4 myths about compound interest
Compound interest is crucial to your financial future, but people regularly misunderstand it. Don't be one of them.
Compound interest isn't complicated. Here's the quick 101 version:
- You put $10,000 in a savings account which earns 10% interest each year.
- After the first year, you have $11,000.
- After the second year, you have $12,100.
- Not only did you earn interest on your original deposit, you've also earned interest on the interest from the first year.
Simply put, you've scored $2,100 for doing literally nothing. The longer this goes on, the bigger the gains. In our example, after 10 years you'd have a whopping $27,100.
Stacking up those gains is why compound interest is so crucial to financial success. But simplicity doesn't mean people aren't confused about how it works, or how to best exploit it.
- Compound interest is always good news
- Compound interest is irrelevant when interest rates are low
- Compound interest earnings are swallowed up by other fees
- Inflation means compound interest is pointless
1. Compound interest is always good news
The reality: When you're saving money, compound interest is great. But when you're in debt, it's a curse.
For most of us, some debt is unavoidable. We'll take on a mortgage because experience shows our property value will generally rise, and because we don't have a spare million dollars lying around. Also, we need somewhere to live.
But if our debt doesn't ultimately result in a gain, compound interest is a killer. Paying interest on a credit card debt at 19.94% (the average rate in Australia) is a recipe for ongoing financial failure. Make compound interest work for you, not the bank.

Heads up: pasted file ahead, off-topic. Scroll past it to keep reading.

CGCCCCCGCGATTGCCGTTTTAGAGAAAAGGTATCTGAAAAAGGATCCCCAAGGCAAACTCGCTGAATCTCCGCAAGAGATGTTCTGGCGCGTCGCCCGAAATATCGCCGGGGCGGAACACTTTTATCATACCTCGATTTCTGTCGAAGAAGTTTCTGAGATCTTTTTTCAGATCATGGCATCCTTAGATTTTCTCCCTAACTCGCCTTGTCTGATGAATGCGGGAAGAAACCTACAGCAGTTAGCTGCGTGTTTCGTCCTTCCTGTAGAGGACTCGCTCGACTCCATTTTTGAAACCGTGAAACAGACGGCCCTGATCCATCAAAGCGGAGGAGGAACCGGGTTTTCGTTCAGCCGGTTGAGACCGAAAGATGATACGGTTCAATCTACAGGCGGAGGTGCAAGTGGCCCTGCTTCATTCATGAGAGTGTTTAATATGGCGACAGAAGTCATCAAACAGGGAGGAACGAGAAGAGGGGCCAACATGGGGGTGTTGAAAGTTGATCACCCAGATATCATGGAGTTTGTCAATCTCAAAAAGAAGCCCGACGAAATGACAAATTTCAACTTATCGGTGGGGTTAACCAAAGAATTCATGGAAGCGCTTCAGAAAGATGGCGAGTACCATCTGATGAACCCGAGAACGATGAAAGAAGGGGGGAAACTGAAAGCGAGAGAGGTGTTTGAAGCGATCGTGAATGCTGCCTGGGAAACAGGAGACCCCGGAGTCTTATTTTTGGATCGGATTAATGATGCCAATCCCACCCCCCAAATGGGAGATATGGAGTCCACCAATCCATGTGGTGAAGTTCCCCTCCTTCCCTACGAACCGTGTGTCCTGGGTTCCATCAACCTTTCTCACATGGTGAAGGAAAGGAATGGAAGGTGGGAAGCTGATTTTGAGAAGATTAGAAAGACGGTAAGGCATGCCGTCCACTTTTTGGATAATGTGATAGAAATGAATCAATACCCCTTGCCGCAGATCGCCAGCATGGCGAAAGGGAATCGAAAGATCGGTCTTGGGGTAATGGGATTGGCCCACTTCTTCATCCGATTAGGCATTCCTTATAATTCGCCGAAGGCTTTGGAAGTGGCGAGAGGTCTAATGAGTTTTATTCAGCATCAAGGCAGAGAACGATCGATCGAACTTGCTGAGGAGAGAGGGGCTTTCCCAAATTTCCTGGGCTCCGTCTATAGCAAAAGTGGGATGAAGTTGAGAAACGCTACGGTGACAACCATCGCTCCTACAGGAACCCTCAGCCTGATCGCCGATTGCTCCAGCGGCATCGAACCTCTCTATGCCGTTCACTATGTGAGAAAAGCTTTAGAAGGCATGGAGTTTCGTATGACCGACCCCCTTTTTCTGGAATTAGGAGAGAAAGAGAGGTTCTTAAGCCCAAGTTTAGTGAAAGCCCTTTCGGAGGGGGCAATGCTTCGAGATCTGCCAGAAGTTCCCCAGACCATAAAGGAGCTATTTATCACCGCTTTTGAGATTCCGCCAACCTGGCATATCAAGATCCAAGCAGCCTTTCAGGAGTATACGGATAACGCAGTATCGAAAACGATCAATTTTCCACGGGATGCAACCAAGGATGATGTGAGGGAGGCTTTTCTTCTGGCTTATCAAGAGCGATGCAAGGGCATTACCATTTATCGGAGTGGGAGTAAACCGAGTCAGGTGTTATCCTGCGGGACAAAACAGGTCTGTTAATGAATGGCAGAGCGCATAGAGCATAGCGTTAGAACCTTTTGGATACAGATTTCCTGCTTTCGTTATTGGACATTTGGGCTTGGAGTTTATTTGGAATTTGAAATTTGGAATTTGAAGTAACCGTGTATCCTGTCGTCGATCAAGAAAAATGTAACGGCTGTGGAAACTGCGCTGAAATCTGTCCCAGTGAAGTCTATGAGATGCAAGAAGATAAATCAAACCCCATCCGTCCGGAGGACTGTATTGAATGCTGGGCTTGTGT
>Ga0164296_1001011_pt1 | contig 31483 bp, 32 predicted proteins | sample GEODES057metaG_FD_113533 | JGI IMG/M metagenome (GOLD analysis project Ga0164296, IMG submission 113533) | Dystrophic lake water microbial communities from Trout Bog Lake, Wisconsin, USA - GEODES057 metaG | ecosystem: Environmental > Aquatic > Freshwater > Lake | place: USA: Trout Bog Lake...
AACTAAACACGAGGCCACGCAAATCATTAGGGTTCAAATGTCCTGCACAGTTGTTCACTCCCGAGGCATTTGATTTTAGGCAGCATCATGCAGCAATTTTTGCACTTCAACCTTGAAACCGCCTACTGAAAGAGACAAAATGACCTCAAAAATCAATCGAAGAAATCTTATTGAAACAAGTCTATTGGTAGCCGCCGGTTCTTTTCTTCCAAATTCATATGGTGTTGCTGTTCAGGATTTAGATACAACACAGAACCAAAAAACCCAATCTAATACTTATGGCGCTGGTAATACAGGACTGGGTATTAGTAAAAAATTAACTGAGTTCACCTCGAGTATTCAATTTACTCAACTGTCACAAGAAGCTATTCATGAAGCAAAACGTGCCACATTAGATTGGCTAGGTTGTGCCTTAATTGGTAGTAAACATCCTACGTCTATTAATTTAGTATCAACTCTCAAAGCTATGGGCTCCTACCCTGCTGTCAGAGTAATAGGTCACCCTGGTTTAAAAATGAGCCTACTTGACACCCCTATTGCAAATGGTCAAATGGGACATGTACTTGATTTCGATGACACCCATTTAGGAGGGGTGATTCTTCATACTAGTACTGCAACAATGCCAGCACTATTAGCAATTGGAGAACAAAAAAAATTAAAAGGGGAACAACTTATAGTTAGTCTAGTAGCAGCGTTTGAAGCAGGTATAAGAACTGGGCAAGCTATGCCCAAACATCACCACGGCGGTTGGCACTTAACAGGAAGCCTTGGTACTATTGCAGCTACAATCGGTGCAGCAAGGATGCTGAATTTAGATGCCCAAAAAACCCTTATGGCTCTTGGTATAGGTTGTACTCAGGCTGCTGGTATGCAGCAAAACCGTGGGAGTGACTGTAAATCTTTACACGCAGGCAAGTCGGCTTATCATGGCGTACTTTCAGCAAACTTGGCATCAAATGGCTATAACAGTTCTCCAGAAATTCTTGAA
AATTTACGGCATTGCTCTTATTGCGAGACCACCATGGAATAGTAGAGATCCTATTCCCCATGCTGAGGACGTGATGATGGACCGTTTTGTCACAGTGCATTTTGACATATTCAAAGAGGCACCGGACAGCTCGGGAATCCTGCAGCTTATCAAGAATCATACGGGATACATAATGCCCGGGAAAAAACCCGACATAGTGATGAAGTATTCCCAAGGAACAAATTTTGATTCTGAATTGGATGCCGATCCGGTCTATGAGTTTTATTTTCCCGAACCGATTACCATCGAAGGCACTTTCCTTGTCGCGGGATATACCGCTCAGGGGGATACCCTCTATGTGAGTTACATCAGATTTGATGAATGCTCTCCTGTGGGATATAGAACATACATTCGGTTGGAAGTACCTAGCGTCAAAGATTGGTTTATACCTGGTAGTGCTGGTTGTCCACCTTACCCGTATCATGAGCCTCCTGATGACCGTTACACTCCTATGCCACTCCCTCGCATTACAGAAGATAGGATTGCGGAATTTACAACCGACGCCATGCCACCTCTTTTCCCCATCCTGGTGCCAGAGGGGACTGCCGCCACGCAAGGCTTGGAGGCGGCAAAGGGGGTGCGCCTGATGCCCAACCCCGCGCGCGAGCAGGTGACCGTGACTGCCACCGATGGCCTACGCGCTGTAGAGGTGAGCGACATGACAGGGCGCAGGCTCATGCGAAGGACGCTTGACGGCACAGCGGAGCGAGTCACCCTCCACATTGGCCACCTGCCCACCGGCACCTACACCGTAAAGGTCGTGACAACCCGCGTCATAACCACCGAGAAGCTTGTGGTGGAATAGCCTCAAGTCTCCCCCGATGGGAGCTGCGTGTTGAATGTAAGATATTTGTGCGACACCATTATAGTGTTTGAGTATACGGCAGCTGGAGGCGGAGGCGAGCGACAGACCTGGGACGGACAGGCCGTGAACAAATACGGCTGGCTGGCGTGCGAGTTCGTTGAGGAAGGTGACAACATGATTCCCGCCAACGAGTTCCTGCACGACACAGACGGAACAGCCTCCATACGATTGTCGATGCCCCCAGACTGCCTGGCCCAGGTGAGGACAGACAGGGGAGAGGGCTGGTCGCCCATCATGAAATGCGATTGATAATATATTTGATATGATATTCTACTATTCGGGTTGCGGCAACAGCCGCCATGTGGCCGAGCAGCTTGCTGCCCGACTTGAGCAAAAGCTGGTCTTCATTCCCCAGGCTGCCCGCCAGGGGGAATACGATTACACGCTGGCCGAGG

2. Compound interest is irrelevant when interest rates are low
The reality: Interest rates on savings accounts aren't very impressive at the moment. If you're getting more than 1% right now, you're doing well. But that doesn't mean compound interest won't help.
Let's take our original example of $10,000 in a bank account. After 10 years at 1% interest, that would be worth $11,000. That's certainly not spectacular, but it's still an extra $1,000 you wouldn't have otherwise. And if you deposit $100 every month over 10 years at 1%, you'll end up with $14,360.
The higher the rate and the more you can save, the better you'll do. But compound interest helps increase your savings even when rates are low.
3. Compound interest earnings are swallowed up by other fees
The reality: Bank fees exist, but that doesn't mean that your interest earnings are doomed to disappear.
It means you need to choose an account with a high interest rate and which doesn't charge fees.
The reality: Even if inflation is high, compound interest is still better than nothing, and arguably even more important.
Inflation (the decreasing purchasing power of money) haunts us all. In Australia, the Reserve Bank has a target goal rate of 2-3% for inflation. If you can't earn at least that much from your savings accounts or investments, doesn't that mean you're actually going backwards?
It is technically true that if the interest rate paid is less than the current rate of inflation, money in a savings account may not be worth as much in real terms when you withdraw it. But leaving it somewhere where it earns no interest means you'll be even worse off.
At the end of the day, compound interest will help cushion the blow of inflation.